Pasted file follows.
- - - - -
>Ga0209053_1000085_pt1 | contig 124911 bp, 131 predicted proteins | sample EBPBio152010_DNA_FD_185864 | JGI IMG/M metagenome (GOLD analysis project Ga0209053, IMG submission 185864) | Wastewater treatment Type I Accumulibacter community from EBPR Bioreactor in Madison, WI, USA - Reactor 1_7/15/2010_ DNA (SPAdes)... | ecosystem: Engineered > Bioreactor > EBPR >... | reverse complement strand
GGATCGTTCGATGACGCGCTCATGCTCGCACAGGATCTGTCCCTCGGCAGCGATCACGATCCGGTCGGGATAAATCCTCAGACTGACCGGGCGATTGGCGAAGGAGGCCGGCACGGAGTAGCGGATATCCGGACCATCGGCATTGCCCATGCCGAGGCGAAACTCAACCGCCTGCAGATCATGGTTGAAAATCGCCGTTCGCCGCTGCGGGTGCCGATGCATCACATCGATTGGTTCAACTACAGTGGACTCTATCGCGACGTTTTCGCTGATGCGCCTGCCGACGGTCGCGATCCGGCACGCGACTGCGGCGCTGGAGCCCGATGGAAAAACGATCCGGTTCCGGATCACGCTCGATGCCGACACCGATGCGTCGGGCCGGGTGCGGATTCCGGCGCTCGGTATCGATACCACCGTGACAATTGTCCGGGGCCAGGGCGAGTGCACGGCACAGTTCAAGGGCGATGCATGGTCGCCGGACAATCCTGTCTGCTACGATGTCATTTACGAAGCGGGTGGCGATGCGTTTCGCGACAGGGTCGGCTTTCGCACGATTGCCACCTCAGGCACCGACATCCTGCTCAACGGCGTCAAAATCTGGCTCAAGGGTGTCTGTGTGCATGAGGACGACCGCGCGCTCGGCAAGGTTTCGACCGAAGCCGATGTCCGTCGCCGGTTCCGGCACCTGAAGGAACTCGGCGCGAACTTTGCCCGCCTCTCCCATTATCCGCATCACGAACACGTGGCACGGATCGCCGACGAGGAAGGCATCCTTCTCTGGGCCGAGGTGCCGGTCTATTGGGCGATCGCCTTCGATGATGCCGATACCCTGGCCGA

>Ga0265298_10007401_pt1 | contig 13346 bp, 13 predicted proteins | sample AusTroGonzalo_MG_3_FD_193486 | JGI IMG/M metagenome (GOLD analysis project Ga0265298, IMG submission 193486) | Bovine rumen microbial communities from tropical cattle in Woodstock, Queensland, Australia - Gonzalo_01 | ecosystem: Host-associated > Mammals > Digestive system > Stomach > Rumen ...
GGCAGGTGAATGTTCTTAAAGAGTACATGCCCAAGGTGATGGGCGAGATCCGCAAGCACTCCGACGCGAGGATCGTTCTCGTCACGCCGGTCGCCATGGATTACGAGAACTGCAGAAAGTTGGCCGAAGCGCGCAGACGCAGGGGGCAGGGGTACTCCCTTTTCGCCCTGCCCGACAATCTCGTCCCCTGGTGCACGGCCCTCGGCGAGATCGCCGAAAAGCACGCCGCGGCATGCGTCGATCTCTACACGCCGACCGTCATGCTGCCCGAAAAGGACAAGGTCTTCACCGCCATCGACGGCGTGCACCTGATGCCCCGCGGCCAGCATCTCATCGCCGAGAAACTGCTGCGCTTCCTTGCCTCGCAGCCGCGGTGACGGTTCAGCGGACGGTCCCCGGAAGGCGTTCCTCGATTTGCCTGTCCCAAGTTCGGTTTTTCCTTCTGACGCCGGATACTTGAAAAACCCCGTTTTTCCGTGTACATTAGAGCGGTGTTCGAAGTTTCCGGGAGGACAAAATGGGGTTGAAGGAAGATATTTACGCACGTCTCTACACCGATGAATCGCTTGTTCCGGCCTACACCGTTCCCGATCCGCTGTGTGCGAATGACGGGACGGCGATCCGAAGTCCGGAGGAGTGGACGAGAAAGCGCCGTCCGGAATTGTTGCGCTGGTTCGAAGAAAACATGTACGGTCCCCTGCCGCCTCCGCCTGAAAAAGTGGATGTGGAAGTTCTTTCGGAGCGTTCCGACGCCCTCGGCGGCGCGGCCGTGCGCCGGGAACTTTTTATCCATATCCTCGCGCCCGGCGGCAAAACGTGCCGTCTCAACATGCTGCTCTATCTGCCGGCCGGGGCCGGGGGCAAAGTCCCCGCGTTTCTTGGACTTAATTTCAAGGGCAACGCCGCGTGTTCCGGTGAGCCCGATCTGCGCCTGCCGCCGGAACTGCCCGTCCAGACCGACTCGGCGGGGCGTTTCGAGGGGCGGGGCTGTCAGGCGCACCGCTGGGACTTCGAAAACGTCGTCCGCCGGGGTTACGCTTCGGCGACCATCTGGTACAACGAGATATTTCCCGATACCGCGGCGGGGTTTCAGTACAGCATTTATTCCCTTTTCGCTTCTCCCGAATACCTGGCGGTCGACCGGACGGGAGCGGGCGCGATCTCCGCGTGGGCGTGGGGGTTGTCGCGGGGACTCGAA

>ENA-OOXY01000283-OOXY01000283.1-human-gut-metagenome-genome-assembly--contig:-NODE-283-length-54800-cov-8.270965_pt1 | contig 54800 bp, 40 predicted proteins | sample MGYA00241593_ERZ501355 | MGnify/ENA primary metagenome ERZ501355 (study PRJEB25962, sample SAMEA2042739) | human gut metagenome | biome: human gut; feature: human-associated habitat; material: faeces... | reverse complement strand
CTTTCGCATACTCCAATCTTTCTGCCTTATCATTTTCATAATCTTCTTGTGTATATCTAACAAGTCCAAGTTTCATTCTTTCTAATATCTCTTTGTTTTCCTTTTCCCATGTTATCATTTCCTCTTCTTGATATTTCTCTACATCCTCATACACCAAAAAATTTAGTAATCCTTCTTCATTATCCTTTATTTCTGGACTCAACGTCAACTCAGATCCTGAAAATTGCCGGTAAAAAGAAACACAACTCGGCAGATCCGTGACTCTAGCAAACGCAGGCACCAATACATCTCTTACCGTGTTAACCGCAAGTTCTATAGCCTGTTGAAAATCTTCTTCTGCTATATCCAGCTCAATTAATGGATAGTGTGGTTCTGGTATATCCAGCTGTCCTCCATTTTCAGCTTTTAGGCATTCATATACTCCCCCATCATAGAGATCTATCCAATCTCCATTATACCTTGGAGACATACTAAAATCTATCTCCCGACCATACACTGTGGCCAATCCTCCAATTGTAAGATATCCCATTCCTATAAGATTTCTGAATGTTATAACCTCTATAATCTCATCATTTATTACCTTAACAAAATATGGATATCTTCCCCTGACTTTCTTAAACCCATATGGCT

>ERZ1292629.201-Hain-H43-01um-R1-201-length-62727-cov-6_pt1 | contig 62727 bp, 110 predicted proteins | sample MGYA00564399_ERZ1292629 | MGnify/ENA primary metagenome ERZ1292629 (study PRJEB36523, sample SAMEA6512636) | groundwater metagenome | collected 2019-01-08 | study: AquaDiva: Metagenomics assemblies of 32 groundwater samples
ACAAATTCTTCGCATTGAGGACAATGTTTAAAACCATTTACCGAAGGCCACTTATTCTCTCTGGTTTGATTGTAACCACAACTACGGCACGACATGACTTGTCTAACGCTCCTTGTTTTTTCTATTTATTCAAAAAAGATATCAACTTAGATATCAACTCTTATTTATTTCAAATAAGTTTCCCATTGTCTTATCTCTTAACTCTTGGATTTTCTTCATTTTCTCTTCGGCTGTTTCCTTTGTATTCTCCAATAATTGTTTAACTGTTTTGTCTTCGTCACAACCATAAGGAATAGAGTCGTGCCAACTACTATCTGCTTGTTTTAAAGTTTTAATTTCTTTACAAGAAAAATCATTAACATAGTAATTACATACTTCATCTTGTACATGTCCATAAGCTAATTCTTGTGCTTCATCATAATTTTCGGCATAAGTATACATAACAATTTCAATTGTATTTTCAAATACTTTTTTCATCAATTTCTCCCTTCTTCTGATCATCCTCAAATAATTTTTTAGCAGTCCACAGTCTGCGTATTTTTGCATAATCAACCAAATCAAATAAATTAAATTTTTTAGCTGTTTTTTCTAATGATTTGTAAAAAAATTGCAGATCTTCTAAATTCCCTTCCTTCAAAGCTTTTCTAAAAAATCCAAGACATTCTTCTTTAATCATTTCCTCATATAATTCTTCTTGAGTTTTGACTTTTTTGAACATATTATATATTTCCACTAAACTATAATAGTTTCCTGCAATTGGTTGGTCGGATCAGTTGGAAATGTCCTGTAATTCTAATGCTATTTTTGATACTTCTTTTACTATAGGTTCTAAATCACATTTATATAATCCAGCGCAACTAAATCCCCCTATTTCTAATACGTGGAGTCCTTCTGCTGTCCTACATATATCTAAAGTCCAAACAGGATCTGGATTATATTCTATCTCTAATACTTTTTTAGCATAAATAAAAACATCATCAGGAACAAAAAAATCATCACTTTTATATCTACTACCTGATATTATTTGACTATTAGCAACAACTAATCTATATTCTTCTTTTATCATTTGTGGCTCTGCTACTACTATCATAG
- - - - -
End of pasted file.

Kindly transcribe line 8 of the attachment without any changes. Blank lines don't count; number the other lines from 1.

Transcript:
ACAAATTCTTCGCATTGAGGACAATGTTTAAAACCATTTACCGAAGGCCACTTATTCTCTCTGGTTTGATTGTAACCACAACTACGGCACGACATGACTTGTCTAACGCTCCTTGTTTTTTCTATTTATTCAAAAAAGATATCAACTTAGATATCAACTCTTATTTATTTCAAATAAGTTTCCCATTGTCTTATCTCTTAACTCTTGGATTTTCTTCATTTTCTCTTCGGCTGTTTCCTTTGTATTCTCCAATAATTGTTTAACTGTTTTGTCTTCGTCACAACCATAAGGAATAGAGTCGTGCCAACTACTATCTGCTTGTTTTAAAGTTTTAATTTCTTTACAAGAAAAATCATTAACATAGTAATTACATACTTCATCTTGTACATGTCCATAAGCTAATTCTTGTGCTTCATCATAATTTTCGGCATAAGTATACATAACAATTTCAATTGTATTTTCAAATACTTTTTTCATCAATTTCTCCCTTCTTCTGATCATCCTCAAATAATTTTTTAGCAGTCCACAGTCTGCGTATTTTTGCATAATCAACCAAATCAAATAAATTAAATTTTTTAGCTGTTTTTTCTAATGATTTGTAAAAAAATTGCAGATCTTCTAAATTCCCTTCCTTCAAAGCTTTTCTAAAAAATCCAAGACATTCTTCTTTAATCATTTCCTCATATAATTCTTCTTGAGTTTTGACTTTTTTGAACATATTATATATTTCCACTAAACTATAATAGTTTCCTGCAATTGGTTGGTCGGATCAGTTGGAAATGTCCTGTAATTCTAATGCTATTTTTGATACTTCTTTTACTATAGGTTCTAAATCACATTTATATAATCCAGCGCAACTAAATCCCCCTATTTCTAATACGTGGAGTCCTTCTGCTGTCCTACATATATCTAAAGTCCAAACAGGATCTGGATTATATTCTATCTCTAATACTTTTTTAGCATAAATAAAAACATCATCAGGAACAAAAAAATCATCACTTTTATATCTACTACCTGATATTATTTGACTATTAGCAACAACTAATCTATATTCTTCTTTTATCATTTGTGGCTCTGCTACTACTATCATAG